According to Suk, Hyundai will roll out its latest cars at Swangard Stadium in Burnaby’s Central Park, the venue for the 13th annual festival organized by the Korean Cultural Heritage Society.
He added that for the first time, huge TV screens will be set up to play Korean pop-music (K-pop) videos and commercials throughout Saturday (August 16). On-stage, local performers will sing and dance to K-pop songs.
“The energy is going to feel different,” Suk said. “It is important to note, this festival is not exclusive to the Korean community but rather a true celebration of a multicultural Canada”
Historically, the festival has been about traditional elements, and Suk said those will be present as well. A drum dance will open the festivities, followed by a reenactment of a traditional Korean royal wedding.
There will be a demonstration of the Korean martial art tae kwon do, and there will be tightrope-walking, or jultagi. A food pavilion will offer Korean food, beer, and wine, and traditional Korean souvenirs and gifts will be sold.
B.C.’s Korean community has grown to about 80,000. According to Suk’s organization, it is second in size in Canada to Ontario’s. . . . .”
A Canadian musician claims that U.S. Customs officials seized and destroyed 11 rare flutes as he passed through New York’s John F. Kennedy International Airport last week. The reason? Concerns they were an ecological threat.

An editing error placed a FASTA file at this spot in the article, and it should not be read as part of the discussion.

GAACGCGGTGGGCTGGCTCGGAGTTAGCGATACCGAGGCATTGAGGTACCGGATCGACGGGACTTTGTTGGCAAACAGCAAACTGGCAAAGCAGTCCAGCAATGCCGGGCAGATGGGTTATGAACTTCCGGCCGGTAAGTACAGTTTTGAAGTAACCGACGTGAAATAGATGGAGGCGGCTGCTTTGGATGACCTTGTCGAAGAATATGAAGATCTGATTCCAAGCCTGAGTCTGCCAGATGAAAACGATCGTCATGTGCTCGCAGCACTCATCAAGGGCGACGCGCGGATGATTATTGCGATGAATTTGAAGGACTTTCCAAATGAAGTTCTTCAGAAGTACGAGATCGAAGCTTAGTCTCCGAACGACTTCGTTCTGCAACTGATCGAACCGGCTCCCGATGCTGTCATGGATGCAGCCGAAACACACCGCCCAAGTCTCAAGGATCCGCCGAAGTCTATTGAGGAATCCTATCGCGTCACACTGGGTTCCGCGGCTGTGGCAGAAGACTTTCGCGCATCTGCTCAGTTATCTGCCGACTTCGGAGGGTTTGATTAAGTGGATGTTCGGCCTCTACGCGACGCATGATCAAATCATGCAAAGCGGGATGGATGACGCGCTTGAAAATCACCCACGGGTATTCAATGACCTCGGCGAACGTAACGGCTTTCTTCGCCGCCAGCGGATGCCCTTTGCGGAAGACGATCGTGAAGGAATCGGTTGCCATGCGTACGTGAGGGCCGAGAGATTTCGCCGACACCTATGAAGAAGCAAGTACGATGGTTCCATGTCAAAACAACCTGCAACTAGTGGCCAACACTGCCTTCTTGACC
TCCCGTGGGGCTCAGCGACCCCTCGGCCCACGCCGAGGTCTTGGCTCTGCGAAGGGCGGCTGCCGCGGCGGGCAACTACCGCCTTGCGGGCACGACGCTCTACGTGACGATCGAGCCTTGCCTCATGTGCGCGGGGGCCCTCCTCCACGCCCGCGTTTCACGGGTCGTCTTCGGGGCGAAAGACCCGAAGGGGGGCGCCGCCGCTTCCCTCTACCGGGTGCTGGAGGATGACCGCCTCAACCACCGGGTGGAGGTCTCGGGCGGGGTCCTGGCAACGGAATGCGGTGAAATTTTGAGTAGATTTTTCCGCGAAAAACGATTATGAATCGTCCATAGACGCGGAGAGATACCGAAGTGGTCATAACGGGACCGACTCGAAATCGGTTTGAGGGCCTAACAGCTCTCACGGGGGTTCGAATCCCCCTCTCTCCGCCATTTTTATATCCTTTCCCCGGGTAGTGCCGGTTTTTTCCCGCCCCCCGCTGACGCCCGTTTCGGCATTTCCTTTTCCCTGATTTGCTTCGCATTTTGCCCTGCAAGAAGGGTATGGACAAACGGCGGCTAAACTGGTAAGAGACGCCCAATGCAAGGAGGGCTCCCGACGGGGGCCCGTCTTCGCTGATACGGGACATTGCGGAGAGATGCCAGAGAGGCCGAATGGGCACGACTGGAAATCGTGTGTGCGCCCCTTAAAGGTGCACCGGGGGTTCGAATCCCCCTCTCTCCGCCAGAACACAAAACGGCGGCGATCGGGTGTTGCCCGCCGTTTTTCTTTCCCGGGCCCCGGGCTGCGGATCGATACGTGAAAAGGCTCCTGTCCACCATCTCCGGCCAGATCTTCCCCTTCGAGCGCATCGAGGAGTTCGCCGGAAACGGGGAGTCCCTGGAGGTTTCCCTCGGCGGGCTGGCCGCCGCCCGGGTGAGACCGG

The government disputes the claims, arguing that they merely destroyed random bamboo stalks, but that isn’t really the point. The real questioned the situation begs is when the Artist’s right goes too far. Personally, I think that if the story proves true, the government officials were out of line. However, what’s your opinion? Given how far artist’s rights have been allowed to extend in the past, where should the line be drawn? Art denigrating religious beliefs has been permitted. Racist and fairly Vulgar works have been permitted. Is a minor potential threat to ecology more heinous? What’s your opinion?